There is good (not really good, but better) news for SEC football teams. Arrests of their players are down almost 50 percent from figures of a year ago.
According to ArrestNation.com, from Jan. 1 through July 31 this year, 26 football players from the 14 SEC programs were in trouble with the law. This compares to 50 for the same period of time a year ago.
LSU, Florida and Alabama are the frontrunners in arrests or citings with five each. Alabama running back Cyrus Jones was charged April 28 with third-degree domestic violence, criminal mischief and third-degree domestic violence harassment. Charges were dropped May 1. More on that later.
Other charges included second-degree marijuana possession for running back Tyren Jones; third-degree assault, domestic violence, and third-degree criminal mischief for defensive lineman Jonathan Taylor; DUI for Geno Smith; and third-degree domestic violence and criminal mischief for linebacker Ryan Andrews. Jones and Taylor were dismissed from the team following their arrests. The charges against Taylor were dismissed last month, but he still faces similar charges in Athens, which led to his dismissal from the Georgia program in 2014.
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The Gators’ arrests include defensive back J.C. Jackson for robbery with a firearm, wide receiver Chris Thompson with misdemeanor simple battery and wide receiver Alvin Bailey for an outstanding warrant. Jackson is no longer at Florida. Defensive tackle Caleb Brantley and running back Adam Lane were cited for obtaining food or lodging with intent to defraud after leaving a bowling alley without paying for food they consumed.
At LSU, four of the players were suspended from the team and one other was dismissed. The suspended players are quarterback Anthony Jennings, cornerback Dwayne Thomas and defensive tackle Maquedius Bain for unauthorized entry of an inhabited dwelling and simple burglary of an inhabited dwelling; and offensive lineman Jevonte Domond for domestic abuse battery with strangulation involving his fiancee. Dismissed was defensive lineman Terry Lealaimatafao for attempted simple robbery and simple battery.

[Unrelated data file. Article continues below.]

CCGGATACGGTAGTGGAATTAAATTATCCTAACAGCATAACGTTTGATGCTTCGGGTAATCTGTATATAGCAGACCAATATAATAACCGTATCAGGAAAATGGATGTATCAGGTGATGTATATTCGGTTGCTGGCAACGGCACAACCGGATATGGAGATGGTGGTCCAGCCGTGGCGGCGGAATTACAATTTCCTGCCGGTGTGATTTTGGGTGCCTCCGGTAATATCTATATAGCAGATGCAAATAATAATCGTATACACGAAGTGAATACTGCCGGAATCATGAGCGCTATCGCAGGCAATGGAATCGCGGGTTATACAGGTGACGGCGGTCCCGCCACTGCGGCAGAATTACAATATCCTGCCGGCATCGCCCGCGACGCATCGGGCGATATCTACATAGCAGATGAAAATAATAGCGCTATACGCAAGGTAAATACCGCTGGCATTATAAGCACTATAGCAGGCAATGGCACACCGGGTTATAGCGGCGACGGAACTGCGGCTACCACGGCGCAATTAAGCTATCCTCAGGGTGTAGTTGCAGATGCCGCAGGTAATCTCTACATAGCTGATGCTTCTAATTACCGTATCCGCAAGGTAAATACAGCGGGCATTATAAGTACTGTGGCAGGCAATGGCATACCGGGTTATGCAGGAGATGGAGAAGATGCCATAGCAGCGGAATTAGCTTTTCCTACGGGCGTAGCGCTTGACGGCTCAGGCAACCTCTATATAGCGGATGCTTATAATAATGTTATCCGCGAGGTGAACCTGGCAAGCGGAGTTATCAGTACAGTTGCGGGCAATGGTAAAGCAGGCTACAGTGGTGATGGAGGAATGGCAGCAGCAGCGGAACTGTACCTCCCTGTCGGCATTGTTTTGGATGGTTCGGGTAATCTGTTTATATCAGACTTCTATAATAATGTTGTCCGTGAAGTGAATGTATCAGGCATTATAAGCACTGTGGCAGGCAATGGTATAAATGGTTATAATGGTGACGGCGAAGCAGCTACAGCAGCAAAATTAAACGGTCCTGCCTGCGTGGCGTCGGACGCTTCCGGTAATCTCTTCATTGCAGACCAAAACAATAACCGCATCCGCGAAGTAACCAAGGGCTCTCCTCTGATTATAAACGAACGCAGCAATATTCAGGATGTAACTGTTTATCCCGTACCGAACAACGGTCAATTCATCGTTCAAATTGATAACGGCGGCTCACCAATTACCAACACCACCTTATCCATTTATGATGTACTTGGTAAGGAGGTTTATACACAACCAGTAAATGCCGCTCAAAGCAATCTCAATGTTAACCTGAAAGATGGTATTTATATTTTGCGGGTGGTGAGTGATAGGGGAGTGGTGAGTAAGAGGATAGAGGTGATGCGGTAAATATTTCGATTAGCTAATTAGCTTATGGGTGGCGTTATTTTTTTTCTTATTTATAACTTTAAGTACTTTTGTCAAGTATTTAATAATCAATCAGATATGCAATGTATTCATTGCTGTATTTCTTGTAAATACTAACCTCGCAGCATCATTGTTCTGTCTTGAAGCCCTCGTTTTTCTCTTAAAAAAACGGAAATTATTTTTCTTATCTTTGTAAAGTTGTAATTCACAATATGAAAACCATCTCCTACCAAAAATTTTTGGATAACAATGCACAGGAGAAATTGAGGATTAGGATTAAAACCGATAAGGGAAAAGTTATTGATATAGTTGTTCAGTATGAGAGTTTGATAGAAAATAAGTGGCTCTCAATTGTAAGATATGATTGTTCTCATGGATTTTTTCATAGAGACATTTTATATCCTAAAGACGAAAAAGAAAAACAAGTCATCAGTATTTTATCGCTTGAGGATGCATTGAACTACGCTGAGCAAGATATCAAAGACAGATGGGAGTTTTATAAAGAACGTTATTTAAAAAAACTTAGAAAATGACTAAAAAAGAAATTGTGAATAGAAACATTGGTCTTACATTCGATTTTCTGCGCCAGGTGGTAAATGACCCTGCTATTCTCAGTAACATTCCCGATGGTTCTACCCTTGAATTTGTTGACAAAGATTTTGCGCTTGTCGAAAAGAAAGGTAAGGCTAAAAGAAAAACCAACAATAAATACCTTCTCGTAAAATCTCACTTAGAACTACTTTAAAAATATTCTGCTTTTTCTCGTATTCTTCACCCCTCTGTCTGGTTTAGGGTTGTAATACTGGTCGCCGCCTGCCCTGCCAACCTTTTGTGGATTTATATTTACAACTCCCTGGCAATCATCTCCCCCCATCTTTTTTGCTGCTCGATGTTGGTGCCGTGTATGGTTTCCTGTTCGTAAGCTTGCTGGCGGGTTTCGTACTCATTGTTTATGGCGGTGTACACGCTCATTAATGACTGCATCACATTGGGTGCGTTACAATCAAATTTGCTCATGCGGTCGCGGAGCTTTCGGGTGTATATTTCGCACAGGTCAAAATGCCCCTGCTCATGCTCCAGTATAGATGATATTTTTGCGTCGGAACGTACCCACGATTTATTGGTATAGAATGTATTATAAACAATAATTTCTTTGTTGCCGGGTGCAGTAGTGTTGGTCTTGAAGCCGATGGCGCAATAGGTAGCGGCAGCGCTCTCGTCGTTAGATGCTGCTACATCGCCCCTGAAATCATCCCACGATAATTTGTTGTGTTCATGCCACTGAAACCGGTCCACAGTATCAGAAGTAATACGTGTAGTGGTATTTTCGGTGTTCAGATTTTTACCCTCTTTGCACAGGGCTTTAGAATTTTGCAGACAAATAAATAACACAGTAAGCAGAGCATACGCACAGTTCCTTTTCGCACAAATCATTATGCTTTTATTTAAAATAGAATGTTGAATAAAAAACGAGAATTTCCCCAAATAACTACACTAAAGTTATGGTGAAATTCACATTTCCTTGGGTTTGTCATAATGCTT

Mississippi State had arrests go against tight end Deshun Dixon for DUI; wide receiver De’Runnya Wilson for possession of marijuana and possession of drug paraphernalia: and offensive lineman Elgton Jenkins for a simple arrest warrant. Mississippi also had three and Tennessee two. Rebels safety Trae Elson and wide receiver DaMore’ea Stringfellow were cited for disorderly conduct, and offensive lineman Laremy Tunsil was arrested for domestic violence and simple assault. Tennessee offensive lineman Charles Mosley was charged with DUI and offensive lineman Coleman Thomas with theft between $500 and $1,000. The charges were dropped against Thomas.
Teams with just one arrest included Texas A&M (wide receiver Frank Iheanaeko for shoplifting), Arkansas (defensive end Tevin Beanum for DUI) and Auburn (defensive end Elijah Daniel for first-degree theft of property and second-degree burglary). Iheanaeko was suspended by Texas A&M, and Daniel was dismissed from the Auburn squad.
ESPN’s “Outside the Lines” reported in June that student-athletes at high profile schools get preferential treatment when it comes to breaking the law because of lawyers available to them, status and public backlash. ESPN used the Florida athletics program as one of 10 program to make its case. Between 2009 and 2014, the Gators had 80 student-athletes named as suspects in more than 100 crimes at Florida, yet the athletes either never faced charges, had charges against them dropped or were not prosecuted 56 percent of the time. This compares to 28 percent for the general student population.
New SEC commissioner Greg Sankey said he will appoint a working group on conduct issues that will engage a review of student-athletes conduct issues and policies.
If you are an ACC fan, that conference has done a much better job than the SEC in keeping football players out of jail since the first of the year. Just nine ACC football players have been arrested. Clemson had three, while Virginia Tech and Florida State had two each and both Pittsburgh and North Carolina had one.
As you can see, Georgia and Georgia Tech’s football programs have been arrest free since the first of the year.
Contact Bobby Pope at firstname.lastname@example.org